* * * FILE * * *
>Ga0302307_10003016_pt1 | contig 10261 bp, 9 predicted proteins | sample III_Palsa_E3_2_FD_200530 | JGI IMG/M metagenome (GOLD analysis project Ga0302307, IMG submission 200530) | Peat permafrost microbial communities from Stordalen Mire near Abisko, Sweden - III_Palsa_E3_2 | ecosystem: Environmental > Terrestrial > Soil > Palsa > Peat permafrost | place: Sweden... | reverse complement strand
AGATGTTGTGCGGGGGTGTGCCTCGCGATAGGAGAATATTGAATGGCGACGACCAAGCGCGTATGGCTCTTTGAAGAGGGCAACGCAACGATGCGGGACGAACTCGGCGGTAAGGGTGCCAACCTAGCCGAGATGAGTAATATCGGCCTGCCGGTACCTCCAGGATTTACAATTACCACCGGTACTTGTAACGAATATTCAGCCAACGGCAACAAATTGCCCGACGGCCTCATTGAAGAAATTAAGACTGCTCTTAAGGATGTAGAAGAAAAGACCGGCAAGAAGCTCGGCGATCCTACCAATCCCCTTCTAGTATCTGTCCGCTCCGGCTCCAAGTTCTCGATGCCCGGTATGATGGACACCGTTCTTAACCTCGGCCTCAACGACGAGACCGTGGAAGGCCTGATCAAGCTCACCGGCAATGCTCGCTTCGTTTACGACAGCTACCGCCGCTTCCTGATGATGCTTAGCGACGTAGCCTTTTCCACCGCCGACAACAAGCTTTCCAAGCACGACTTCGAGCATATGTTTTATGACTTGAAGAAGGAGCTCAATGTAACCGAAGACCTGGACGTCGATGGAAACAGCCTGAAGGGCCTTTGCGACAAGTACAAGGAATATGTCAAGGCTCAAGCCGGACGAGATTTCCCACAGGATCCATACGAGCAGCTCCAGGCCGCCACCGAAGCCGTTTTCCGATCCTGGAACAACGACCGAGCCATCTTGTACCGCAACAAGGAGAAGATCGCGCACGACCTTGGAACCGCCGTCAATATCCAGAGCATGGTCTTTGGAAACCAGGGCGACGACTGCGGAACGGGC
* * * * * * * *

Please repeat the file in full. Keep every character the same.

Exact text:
>Ga0302307_10003016_pt1 | contig 10261 bp, 9 predicted proteins | sample III_Palsa_E3_2_FD_200530 | JGI IMG/M metagenome (GOLD analysis project Ga0302307, IMG submission 200530) | Peat permafrost microbial communities from Stordalen Mire near Abisko, Sweden - III_Palsa_E3_2 | ecosystem: Environmental > Terrestrial > Soil > Palsa > Peat permafrost | place: Sweden... | reverse complement strand
AGATGTTGTGCGGGGGTGTGCCTCGCGATAGGAGAATATTGAATGGCGACGACCAAGCGCGTATGGCTCTTTGAAGAGGGCAACGCAACGATGCGGGACGAACTCGGCGGTAAGGGTGCCAACCTAGCCGAGATGAGTAATATCGGCCTGCCGGTACCTCCAGGATTTACAATTACCACCGGTACTTGTAACGAATATTCAGCCAACGGCAACAAATTGCCCGACGGCCTCATTGAAGAAATTAAGACTGCTCTTAAGGATGTAGAAGAAAAGACCGGCAAGAAGCTCGGCGATCCTACCAATCCCCTTCTAGTATCTGTCCGCTCCGGCTCCAAGTTCTCGATGCCCGGTATGATGGACACCGTTCTTAACCTCGGCCTCAACGACGAGACCGTGGAAGGCCTGATCAAGCTCACCGGCAATGCTCGCTTCGTTTACGACAGCTACCGCCGCTTCCTGATGATGCTTAGCGACGTAGCCTTTTCCACCGCCGACAACAAGCTTTCCAAGCACGACTTCGAGCATATGTTTTATGACTTGAAGAAGGAGCTCAATGTAACCGAAGACCTGGACGTCGATGGAAACAGCCTGAAGGGCCTTTGCGACAAGTACAAGGAATATGTCAAGGCTCAAGCCGGACGAGATTTCCCACAGGATCCATACGAGCAGCTCCAGGCCGCCACCGAAGCCGTTTTCCGATCCTGGAACAACGACCGAGCCATCTTGTACCGCAACAAGGAGAAGATCGCGCACGACCTTGGAACCGCCGTCAATATCCAGAGCATGGTCTTTGGAAACCAGGGCGACGACTGCGGAACGGGC